Study shows changes in two regions right before an error is made
WEDNESDAY, April 23 (HealthDay News) -- Sometimes while performing repetitive tasks, people make mistakes.
Now new research has uncovered the existence of a pattern of activity across two regions of the brain that occur up to 30 seconds before some, but not all, errors are made.
The finding counters the popular view that human error is simply a function of instantaneous brain blips, while also suggesting that some mistakes are neurologically predictable. And in theory, the mapping of such brain sequences could ultimately lead to the development of brain-monitoring techniques intended to boost individual safety by warning of imminent mistakes.
"It's not that this pattern of brain activity always happens before an error," said study author Dr. Tom Eichele, of the department of biological and medical psychology at the University of Bergen, in Bergen, Norway. "But we did see that when you have this pattern, the likelihood of making an error is 50 percent greater than otherwise."
Eichele and his team reported the findings in this week's issue of the Proceedings of the National Academy of Sciences.
The authors set out to observe pre-error brain activity with the aid of functional MRIs. This scanning technology allows physicians to take snapshots of changes in brain blood flow that accompany any increase or decrease in activity throughout different regions of the brain.
Thirteen healthy men and women between the ages of 22 and 29 participated in the study.
All were asked to engage in a standard visual test known as the "flanker task." This visual exercise required the participants to quickly view repeated images of a central pointed arrow surrounded by peripheral arrows pointing either in the same director or in the opposite direction of the center arrow.
The participants had to repeatedly identify -- as fast as possible -- whether or not each successive picture displayed central and peripheral arrows pointing together or inversely. The researchers noted that typically when arrows do not all point in the same direction response time slows and becomes less accurate.
About 400 rounds of the flanker task exercise were conducted, and an analysis of fMRI brain scans taken during the test revealed that prior to the commission of an error, the brain launched two simultaneous activities in two distinct brain regions.
The first site of activity was the frontal lobe of the brain, which controls cognition and working memory. A boost in this region's activity usually occurs to optimize a person's ability to maintain and complete tasks. However, before making of a mistake, this area was found to gradually ratchet down its activity.
At the same time as frontal lobe action decreased, activity actually increased in a second grouping of several regions in the back of the brain, known as the "Default Mode Network" (DMN). In this particular region, an increase in activity is usually linked to a resting or relaxed state of mind.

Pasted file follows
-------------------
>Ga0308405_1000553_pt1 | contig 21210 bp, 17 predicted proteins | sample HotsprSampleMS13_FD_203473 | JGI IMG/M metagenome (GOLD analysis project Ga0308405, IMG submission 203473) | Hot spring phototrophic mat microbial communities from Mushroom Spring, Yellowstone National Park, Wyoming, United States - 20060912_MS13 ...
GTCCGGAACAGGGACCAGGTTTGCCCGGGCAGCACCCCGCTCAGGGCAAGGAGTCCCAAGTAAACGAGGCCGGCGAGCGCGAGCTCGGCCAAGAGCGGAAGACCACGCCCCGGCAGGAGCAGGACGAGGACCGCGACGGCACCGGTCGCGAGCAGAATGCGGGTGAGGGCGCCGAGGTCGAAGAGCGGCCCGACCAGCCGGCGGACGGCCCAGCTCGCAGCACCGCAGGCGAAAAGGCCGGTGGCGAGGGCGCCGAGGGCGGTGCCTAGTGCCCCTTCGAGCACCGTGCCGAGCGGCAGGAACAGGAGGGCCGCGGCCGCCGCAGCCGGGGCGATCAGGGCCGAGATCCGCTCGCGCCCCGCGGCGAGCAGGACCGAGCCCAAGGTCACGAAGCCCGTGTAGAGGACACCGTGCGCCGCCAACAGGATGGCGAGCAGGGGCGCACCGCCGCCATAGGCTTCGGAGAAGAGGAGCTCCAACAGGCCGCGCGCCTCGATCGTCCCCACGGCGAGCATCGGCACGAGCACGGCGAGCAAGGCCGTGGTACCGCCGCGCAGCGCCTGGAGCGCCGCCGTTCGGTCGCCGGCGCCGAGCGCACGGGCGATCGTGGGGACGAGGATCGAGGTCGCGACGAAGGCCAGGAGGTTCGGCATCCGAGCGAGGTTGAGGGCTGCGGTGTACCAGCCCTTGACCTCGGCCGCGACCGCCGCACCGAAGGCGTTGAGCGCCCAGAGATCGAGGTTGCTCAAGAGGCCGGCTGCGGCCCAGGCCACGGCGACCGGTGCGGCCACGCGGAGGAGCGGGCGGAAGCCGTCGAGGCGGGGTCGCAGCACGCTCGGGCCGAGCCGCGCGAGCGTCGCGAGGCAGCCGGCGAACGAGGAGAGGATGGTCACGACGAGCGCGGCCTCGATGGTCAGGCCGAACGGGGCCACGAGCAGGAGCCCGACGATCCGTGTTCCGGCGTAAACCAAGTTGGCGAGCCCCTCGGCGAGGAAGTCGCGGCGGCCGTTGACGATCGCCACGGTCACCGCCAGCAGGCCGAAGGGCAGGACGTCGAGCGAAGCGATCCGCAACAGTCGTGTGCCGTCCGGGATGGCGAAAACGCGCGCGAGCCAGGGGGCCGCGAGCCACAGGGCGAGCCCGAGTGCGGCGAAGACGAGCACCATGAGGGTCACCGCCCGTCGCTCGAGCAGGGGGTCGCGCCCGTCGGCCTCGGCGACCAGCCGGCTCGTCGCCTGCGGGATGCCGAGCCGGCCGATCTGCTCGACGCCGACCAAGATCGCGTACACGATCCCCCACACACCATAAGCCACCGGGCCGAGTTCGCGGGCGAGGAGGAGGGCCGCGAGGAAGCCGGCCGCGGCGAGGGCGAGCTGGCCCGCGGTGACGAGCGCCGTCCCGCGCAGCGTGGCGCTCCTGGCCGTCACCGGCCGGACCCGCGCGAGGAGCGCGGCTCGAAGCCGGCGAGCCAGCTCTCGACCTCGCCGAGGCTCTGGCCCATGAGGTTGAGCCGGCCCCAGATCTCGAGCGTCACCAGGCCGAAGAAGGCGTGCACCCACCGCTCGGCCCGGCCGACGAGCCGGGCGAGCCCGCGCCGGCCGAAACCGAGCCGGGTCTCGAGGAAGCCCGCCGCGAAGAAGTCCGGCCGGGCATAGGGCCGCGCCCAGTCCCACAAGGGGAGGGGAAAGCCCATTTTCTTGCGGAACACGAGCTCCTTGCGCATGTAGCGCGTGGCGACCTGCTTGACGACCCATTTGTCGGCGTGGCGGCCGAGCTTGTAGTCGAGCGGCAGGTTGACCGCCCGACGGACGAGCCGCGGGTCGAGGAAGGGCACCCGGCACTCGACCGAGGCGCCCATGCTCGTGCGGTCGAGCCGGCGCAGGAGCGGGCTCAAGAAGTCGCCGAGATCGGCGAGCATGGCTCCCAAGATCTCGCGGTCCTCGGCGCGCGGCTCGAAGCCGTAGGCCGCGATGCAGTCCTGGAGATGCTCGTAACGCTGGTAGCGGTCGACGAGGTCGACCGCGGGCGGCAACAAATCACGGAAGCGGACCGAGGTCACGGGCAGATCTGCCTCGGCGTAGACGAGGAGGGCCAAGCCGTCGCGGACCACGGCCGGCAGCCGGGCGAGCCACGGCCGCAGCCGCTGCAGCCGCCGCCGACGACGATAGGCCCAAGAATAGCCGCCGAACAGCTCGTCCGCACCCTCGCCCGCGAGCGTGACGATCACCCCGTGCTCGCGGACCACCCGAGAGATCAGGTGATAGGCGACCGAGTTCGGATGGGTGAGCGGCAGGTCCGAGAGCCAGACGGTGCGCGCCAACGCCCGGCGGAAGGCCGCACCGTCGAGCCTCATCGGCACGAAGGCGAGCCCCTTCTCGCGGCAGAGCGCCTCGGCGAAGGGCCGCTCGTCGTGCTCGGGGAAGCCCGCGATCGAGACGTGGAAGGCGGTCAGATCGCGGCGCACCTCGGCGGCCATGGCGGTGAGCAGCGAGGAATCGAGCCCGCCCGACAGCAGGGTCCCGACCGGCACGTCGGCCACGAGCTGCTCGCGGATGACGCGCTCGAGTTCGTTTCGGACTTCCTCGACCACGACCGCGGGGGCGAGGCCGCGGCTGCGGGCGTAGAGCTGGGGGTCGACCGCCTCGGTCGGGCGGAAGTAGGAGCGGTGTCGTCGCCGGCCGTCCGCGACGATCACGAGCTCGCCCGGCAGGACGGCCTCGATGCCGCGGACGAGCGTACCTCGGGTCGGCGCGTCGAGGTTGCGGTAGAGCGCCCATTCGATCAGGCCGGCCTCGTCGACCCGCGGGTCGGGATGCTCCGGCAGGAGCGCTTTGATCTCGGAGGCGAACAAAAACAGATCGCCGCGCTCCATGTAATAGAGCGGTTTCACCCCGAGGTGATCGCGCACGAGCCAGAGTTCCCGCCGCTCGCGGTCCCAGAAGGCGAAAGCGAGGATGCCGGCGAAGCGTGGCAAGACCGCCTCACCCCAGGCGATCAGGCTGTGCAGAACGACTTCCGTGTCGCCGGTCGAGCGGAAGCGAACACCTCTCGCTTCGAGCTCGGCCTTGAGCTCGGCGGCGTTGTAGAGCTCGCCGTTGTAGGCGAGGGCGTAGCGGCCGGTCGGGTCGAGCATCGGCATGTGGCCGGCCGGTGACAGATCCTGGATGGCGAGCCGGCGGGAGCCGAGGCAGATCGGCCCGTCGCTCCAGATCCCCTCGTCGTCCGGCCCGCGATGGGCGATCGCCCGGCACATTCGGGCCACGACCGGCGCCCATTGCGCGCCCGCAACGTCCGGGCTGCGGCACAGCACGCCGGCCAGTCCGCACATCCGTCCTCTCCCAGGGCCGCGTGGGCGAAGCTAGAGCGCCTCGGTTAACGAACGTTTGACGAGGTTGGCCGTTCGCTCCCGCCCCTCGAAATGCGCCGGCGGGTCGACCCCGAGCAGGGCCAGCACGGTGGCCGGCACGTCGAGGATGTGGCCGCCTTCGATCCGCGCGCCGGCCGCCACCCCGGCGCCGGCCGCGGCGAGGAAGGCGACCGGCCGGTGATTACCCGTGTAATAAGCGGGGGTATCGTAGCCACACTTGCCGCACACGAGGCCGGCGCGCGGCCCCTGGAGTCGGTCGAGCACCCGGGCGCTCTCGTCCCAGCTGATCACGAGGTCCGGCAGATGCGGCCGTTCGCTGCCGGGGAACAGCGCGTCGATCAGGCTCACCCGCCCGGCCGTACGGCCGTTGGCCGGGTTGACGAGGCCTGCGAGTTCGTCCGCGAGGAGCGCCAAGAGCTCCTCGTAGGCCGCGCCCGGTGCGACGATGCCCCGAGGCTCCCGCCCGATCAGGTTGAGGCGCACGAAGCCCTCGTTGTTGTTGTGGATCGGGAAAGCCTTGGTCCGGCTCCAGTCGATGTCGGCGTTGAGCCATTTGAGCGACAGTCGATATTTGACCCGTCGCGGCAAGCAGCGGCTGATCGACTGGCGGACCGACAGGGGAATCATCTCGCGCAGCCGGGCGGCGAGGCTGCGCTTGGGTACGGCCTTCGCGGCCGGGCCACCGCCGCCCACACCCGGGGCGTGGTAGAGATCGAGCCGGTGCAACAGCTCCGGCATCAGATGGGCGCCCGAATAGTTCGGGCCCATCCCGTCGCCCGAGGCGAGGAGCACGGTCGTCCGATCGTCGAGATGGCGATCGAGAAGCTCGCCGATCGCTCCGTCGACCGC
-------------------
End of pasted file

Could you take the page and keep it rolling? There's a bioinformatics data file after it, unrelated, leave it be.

The twin brain actions were found to initiate at least six seconds before a mistake took place, and as early as 30 seconds prior to an error.
Though Eichele and his team had tallied an 8 percent to 9 percent overall error rate in the flanker test, they stressed that not all the committed errors were linked to such synchronized brain patterns. However, when the up/down regional sequencing unfolded, it appeared to raise the risk for making an error by 50 percent.
"This pattern is not the sole causal factor for mistakes," said Eichele. "But it's a contributing factor, that might relate to the brain being tired and needing a break. For now, we're continuing our research. But you can already imagine that some day we might be able to measure this phenomenon in people as they go along performing real-world tasks, using mobile and wireless EEG devices, to measure the brain's electrical activity and predict errors before they happen.
"But that's way down the road," he added. "Five, ten, fifteen years down the road."
H. Elliot Albers, director of the Center for Behavioral Neuroscience at Georgia State University in Atlanta, described the findings as "very interesting."
"I think it offers possibilities for the future," he said, "in terms of understanding how the brain either recognizes errors it's about to make or how it's going to cause mistakes in advance, if in fact the patterns are causative. And, yes, understanding all of this very well might lead to safety applications in the future. But, I agree, that's way down the road."
For more on how the brain works, visit the National Institute of Neurological Disorders and Stroke.
SOURCES: Tom Eichele, M.D., Ph.D., department of biological and medical psychology, University of Bergen, Bergen, Norway; H. Elliot Albers, director, Center for Behavioral Neuroscience, Georgia State University, Atlanta; April 21-25, 2008, Proceedings of the National Academy of Sciences
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